If you think Dell loses when shareholders vote no on the buyout, then you are wrong. He will then offer a lower price 3 years from now. PC business is going sideways and down. Take your sides.
They can sweeten the offer however it would be difficult because they will need a lot more cash which will not entice silver to buy the company. Buyout broke down several years ago between Dell and Silverlake. It can break down again. Good luck all.
If Michael is still running the company in three years then shame on us as shareholders for allowing this to continue. The company needs solid leadership across all fronts and Michael is not doing it. I would venture that Michael wants to take the company private as "the writings on the wall" and he doesn't want to be kicked aside.
They will NOT sweeten the offer before th 45 day go shop is done AND the shareholders hold a vote. Why would they? They have no incentive to do so. If YOU were in their position - what would you do? Heads you win, tails you get to play again. No downside for them to wait it out. Heads...enough shareholders vote "yes" and you get the company for $13.65. Tails...the shareholders vote "no" OR someone else makes a bid, etc., and you get to reassess (w/wo a fee, depending on what exactly happens). Ultimately, they might increase the offer, but there is *NO* reason to do it before the shareholders vote UNLESS someone else makes a qualifying bid before that time - which I believe is highly unlikely (is another PE shop or tech company really going to go hostile against Dell and Silverlake? lol. Not a chance). Unless it becomes 100% clear that the shareholder vote will not go their way...they have no reason to not see if the $13.65 will fly.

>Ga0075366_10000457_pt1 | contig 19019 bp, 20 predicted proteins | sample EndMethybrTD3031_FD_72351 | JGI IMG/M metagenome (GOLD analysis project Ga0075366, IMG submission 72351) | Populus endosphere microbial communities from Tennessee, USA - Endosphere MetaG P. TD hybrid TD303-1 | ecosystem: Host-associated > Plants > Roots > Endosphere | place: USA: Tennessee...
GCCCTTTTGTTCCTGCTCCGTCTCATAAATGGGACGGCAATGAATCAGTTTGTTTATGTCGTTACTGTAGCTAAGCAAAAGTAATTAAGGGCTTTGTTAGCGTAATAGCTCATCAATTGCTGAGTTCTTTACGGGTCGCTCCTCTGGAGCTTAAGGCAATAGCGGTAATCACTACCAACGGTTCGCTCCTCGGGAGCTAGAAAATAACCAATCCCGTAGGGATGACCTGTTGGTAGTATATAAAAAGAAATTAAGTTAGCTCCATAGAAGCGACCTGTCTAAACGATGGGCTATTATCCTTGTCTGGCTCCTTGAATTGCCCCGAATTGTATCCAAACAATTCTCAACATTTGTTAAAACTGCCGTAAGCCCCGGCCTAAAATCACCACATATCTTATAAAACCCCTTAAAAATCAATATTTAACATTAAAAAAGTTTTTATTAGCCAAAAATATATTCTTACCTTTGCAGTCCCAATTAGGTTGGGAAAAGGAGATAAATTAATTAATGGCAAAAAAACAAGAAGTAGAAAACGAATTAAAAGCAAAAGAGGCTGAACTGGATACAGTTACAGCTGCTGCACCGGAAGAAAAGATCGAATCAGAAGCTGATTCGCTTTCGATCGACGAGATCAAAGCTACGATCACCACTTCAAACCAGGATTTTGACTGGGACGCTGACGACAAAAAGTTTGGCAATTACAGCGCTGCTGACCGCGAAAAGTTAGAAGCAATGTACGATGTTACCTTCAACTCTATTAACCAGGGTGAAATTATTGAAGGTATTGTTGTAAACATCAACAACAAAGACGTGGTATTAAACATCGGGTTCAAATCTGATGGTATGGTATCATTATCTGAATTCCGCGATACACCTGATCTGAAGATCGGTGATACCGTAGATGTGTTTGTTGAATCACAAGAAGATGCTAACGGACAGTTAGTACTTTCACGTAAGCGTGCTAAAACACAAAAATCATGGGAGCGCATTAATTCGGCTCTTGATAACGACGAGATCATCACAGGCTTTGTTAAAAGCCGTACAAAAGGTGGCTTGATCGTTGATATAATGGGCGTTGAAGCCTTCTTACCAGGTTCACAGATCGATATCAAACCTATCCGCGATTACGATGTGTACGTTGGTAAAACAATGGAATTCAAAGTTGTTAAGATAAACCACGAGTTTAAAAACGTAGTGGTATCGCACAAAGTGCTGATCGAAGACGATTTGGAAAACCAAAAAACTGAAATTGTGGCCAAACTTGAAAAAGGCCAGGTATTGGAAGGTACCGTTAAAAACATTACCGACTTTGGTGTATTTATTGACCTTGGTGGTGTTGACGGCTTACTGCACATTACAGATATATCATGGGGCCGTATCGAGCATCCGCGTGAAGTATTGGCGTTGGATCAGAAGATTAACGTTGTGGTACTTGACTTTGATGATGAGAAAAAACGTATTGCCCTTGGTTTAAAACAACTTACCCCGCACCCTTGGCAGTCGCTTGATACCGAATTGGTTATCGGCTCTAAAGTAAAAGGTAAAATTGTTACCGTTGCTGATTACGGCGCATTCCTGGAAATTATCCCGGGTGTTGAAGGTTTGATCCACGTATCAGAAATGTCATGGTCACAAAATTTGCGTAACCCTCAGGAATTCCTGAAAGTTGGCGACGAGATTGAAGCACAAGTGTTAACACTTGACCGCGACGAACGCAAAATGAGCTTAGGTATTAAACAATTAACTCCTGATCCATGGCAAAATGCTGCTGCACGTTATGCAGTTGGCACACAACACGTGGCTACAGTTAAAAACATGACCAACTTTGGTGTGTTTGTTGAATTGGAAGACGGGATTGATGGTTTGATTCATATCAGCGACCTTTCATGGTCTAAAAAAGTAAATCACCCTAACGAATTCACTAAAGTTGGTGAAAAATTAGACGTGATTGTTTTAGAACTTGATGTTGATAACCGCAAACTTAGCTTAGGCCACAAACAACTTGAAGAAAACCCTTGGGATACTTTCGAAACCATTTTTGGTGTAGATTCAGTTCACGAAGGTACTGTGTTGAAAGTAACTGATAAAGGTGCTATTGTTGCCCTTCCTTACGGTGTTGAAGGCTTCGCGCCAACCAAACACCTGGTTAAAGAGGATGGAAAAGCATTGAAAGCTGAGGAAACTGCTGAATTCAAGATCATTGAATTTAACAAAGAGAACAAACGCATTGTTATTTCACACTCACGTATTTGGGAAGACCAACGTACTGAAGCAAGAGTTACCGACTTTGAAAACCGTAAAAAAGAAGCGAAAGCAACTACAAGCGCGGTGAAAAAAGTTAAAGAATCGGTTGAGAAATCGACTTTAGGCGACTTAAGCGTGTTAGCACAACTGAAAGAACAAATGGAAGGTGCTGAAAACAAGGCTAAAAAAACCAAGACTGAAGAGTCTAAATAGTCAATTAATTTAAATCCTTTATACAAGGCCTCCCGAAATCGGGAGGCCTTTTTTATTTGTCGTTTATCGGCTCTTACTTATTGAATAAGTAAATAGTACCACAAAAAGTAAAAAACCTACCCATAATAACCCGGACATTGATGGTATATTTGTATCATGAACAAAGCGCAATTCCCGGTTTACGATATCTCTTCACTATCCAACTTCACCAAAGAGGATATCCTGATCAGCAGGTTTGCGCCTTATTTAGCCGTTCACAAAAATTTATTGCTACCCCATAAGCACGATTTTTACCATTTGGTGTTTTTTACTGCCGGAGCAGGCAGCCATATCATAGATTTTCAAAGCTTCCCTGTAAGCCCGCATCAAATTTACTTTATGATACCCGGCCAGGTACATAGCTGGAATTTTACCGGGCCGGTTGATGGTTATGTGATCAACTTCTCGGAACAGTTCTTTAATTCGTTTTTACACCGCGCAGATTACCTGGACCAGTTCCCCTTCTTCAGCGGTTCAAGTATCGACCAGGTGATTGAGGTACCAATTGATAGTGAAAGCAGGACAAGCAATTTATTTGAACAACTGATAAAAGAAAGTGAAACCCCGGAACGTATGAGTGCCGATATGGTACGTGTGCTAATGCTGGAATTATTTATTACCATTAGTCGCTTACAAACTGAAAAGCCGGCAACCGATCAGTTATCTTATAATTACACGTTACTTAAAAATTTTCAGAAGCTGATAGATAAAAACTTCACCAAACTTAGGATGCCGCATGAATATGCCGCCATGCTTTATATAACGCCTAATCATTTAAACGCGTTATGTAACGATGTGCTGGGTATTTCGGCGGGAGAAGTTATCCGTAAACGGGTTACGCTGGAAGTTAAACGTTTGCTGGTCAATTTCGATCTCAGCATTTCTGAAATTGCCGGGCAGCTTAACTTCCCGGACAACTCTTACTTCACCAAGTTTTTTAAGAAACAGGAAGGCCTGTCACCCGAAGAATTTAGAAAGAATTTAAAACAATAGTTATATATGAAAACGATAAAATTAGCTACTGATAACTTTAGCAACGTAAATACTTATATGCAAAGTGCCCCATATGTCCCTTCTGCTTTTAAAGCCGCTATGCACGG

Which is why if the stock trades substantially higher than $13.65 ($14+), it's a good short. If the deal closes, you buy back your shorts at $13.65. If the deal doesn't get approved, the odds are the stock will take a hit at least temporarily - especially if upcoming earnings aren't good. It would be a relatively low risk trade.
Most of what you say may be true. However, if someone comes in such as Larry Ellison and makes a bit of $16-$17 then M.Dell has either lost his company or he has to up the bid substantially. He might have been able to buy it initially for $15 . If someone comes in with a good bid he might not be able to raise the money for a $18 bid. M.Dell has put Dell in play AND that is a huge gamble. He has lost control.